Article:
Jealousy is not some kind of crime. It’s a signal. Perhaps it’s a very strong emotional signal — and often not a very specific one — but it’s definitely not a crime. And as with all strong emotional reactions, we are tasked with figuring out how best to identify and respond to jealousy, essentially becoming our own emotional parent.
The goal, then, is not to never ever get jealous, just like our goal should probably not be to never get sad or afraid.
Instead, a better goal is to learn how to deal with jealous feelings in a productive way. Here’s how.
1. Stop and take a breather. If you can, remove yourself from the situation.
You know how they say you should stop and count to 10 when you’re angry? Take some slow deep breaths? And if possible, remove yourself temporarily from the situation causing you anger?
It’s the same way with jealousy. Now, jealousy isn’t an individual emotion per se but a system of emotions (typically some mixture of fear, anger, and sadness), but the same principle applies. Intense feelings in the moment can cause us to act out in ways that cause additional interpersonal problems and can get in the way of actually addressing the initial emotion.
So take some deep breaths and try to calm down before you say or do something you regret.
2. Assess what’s actually going on emotionally.
Once you’ve calmed down, take a step back and try to figure out exactly what emotional reaction you had. Were you sad? Angry? Afraid?
When researchers study romantic jealousy, they normally define it, somewhat narrowly, as fear and/or resentment that someone else is trying to take away someone or something that you value. This specific form of jealousy is marked by feeling insecure and threatened (e.g., Salovey, p. 18).
And they distinguish it from envy, which is simply wanting something else that someone else has that you do not, without any added threat or fear that something you value might be taken away from you (e.g., Salovey, p. 23).
In addition to this important distinction between envy and jealousy, it’s worth noting that the intense emotional experience of jealousy can effectively “drown out” other things that the jealousy can mean. This can include simultaneously occurring envy (because jealousy and envy are not mutually exclusive, you can feel both at once) or perhaps feeling left out, neglected, overshadowed, demoted, or displaced. While sometimes they aren’t readily apparent, these other explanations are extremely valuable in figuring out how to address the jealousy event.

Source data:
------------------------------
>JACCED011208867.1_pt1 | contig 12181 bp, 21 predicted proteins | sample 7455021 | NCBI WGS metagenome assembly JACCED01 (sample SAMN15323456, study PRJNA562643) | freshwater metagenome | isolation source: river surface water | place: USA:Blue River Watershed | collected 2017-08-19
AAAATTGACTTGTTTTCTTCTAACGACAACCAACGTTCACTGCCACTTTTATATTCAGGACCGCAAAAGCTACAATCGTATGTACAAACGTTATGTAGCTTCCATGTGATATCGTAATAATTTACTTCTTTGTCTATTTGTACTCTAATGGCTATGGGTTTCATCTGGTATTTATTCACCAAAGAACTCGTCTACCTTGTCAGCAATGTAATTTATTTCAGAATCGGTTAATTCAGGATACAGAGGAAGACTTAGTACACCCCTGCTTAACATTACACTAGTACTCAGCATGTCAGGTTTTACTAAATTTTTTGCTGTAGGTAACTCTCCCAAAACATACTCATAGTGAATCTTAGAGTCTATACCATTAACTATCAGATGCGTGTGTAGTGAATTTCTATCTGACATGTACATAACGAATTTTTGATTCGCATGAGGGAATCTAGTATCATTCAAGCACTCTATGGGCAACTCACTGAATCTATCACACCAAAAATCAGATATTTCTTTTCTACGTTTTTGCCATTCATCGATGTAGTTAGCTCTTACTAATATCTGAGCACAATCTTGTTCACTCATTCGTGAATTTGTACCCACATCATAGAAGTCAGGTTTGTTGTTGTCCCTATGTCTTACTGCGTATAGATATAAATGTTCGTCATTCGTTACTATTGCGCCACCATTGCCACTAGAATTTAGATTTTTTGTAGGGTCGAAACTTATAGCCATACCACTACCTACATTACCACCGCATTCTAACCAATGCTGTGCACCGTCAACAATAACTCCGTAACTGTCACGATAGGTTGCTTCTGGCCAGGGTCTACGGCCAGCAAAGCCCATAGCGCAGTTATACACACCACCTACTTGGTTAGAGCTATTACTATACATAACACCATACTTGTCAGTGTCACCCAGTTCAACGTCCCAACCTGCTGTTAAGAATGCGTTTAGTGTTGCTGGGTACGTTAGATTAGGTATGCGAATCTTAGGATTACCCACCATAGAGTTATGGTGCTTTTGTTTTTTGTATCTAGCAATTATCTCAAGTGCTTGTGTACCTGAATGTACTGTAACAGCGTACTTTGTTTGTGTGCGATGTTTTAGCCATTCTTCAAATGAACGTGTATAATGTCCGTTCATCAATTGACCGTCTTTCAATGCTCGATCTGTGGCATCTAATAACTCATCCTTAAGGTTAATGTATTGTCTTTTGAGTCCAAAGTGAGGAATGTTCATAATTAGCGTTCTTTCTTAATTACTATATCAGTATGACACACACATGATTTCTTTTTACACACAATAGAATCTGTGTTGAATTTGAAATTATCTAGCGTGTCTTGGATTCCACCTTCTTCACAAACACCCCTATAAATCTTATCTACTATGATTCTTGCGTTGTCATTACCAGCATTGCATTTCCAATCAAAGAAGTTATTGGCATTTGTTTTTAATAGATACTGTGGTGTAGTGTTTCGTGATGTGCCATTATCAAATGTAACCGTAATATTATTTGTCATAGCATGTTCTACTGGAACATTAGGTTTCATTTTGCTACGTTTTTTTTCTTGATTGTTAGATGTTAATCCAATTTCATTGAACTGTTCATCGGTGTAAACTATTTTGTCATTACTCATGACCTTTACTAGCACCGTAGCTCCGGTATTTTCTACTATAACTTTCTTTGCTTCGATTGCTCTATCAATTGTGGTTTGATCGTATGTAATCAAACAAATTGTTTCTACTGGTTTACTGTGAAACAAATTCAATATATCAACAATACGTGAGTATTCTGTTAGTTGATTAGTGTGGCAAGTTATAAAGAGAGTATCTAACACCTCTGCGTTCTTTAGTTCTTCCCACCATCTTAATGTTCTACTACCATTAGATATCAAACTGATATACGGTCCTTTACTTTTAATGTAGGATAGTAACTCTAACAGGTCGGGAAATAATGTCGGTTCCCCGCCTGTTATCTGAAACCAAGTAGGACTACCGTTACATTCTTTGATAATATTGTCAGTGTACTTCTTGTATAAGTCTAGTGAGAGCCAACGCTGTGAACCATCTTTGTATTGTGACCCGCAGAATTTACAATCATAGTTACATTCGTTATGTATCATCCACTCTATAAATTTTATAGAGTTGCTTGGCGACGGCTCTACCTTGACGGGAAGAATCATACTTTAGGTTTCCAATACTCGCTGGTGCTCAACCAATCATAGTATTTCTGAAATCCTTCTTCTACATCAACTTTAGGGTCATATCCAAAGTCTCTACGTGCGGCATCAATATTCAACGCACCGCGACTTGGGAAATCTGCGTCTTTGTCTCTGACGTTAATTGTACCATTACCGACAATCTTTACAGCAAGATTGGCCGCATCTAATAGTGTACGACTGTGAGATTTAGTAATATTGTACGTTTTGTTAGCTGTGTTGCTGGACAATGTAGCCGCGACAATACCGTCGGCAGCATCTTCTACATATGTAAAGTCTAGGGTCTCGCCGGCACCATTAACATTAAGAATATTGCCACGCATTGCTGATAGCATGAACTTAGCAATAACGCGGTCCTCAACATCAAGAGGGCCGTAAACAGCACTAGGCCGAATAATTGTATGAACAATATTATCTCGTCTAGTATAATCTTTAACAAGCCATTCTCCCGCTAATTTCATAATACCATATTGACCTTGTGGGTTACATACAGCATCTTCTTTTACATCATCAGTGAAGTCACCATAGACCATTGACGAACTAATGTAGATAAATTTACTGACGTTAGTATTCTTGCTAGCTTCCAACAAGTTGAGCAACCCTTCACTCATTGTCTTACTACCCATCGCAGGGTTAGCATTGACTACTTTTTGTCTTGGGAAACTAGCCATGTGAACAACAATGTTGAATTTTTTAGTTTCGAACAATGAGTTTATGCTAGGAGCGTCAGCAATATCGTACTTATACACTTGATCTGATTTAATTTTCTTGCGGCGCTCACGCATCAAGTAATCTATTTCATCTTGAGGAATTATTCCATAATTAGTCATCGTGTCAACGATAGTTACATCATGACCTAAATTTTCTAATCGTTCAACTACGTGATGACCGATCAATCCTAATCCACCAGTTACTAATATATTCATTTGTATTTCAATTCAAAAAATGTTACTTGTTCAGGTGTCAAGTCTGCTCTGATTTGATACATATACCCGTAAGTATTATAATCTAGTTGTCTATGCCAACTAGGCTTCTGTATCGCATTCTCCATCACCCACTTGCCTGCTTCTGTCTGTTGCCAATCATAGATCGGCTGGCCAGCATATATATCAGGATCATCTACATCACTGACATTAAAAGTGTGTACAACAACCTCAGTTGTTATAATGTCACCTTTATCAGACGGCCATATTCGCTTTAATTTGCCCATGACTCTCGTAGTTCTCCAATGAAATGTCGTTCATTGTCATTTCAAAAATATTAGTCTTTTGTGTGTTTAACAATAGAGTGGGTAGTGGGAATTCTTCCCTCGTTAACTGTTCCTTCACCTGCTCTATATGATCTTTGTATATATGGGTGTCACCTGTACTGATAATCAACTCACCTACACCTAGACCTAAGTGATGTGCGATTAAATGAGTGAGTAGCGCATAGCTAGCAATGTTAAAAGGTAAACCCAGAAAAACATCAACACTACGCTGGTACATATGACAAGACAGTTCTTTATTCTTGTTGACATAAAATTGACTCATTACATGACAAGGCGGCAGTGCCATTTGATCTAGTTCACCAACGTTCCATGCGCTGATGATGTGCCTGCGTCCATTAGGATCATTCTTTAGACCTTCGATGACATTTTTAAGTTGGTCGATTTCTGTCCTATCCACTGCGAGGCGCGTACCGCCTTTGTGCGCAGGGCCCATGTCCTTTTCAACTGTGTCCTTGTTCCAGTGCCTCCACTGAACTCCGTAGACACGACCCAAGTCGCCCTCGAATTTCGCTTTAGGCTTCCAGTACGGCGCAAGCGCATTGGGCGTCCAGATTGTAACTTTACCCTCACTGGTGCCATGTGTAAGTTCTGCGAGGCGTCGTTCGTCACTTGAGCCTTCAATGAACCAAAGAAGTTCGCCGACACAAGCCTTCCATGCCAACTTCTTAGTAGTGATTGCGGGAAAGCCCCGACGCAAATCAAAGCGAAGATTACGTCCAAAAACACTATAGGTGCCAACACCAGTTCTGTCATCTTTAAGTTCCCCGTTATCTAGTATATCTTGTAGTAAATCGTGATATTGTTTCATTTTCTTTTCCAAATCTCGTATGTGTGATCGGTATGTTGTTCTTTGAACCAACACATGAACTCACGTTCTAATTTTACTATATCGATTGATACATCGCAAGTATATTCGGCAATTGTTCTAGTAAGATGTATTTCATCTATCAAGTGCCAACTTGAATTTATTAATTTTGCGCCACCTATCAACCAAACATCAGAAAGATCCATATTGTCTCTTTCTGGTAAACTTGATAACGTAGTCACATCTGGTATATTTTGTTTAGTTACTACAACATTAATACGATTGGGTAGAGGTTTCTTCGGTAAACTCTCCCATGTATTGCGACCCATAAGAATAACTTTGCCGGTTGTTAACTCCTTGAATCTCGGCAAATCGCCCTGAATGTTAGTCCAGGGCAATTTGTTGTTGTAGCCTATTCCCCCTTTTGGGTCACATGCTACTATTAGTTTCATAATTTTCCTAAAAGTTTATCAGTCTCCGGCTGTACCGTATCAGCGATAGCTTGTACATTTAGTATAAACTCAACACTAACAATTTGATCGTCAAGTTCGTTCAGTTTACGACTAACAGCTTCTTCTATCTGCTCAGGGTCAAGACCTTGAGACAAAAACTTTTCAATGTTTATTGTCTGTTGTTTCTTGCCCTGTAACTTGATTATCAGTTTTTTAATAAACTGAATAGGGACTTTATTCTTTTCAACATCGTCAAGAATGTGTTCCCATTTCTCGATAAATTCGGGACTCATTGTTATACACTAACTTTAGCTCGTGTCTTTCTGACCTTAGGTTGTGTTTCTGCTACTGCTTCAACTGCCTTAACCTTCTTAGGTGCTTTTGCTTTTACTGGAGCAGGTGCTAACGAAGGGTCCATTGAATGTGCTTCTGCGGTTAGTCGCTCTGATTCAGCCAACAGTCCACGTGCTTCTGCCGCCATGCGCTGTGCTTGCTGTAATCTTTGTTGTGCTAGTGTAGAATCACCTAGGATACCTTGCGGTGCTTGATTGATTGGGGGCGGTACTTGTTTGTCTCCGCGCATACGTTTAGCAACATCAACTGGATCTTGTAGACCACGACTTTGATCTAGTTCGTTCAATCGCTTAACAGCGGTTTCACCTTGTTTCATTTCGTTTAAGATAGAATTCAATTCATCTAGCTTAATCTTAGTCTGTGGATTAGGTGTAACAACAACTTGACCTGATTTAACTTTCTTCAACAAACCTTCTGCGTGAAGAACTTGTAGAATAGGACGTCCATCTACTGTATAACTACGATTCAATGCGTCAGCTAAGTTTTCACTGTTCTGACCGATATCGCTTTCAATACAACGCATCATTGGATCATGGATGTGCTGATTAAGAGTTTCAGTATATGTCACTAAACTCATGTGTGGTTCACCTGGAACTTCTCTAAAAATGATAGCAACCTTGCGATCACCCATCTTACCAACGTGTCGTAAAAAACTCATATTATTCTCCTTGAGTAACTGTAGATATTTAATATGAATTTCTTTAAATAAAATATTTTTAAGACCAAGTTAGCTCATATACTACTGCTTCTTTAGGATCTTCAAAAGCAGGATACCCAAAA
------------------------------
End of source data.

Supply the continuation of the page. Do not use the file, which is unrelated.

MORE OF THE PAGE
So after experiencing jealousy, it’s important to sort through and figure out which ones apply to your situation.
And once you’ve clarified that, the next step is asking why. What happened that set off those feelings? Why do you think that happened? Are there underlying fears and insecurities that were activated? And why do you have those? What life experiences likely played a part?
It can help to do an emotional inventory, noting any leaps of logic along the way climbing the ladder of inference. See Five Steps to Feeling Safe and Secure in Polyamory — and Beyond! for more information on how to do this.
3. Figure out if you need something to change externally or not.
There are basically three ways to deal with anything difficult or unpleasant:
- Attempt to change something.
- Attempt to change your interpretation of events.
- Just let the whole thing slide.
Different situations call for different solutions — and some may even call for a mix of these approaches.
The third option can be a good one in certain situations. If you’re anything like me, you might just have an occasional meltdown that’s irrational. Personally, I tend to wait to see if it comes back — and especially if it becomes a pattern — before I worry too much about it. It’s fairly normal to have an occasional negative emotional experience in life, regardless of what kind it is (jealousy, anger, sadness, fear, etc.).
However, it’s good to be careful about overuse of any of these strategies, and sometimes as a long-term strategy, #3 can turn into a kind of avoidance that can actually be detrimental if the choice leads to resentment.
4. If you need something different, figure out exactly what that is.
This can be very difficult work, identifying what you would like to get that you aren’t currently.
Should you figure out what it is before you talk to your partner? Or should you come to them and jointly figure it out?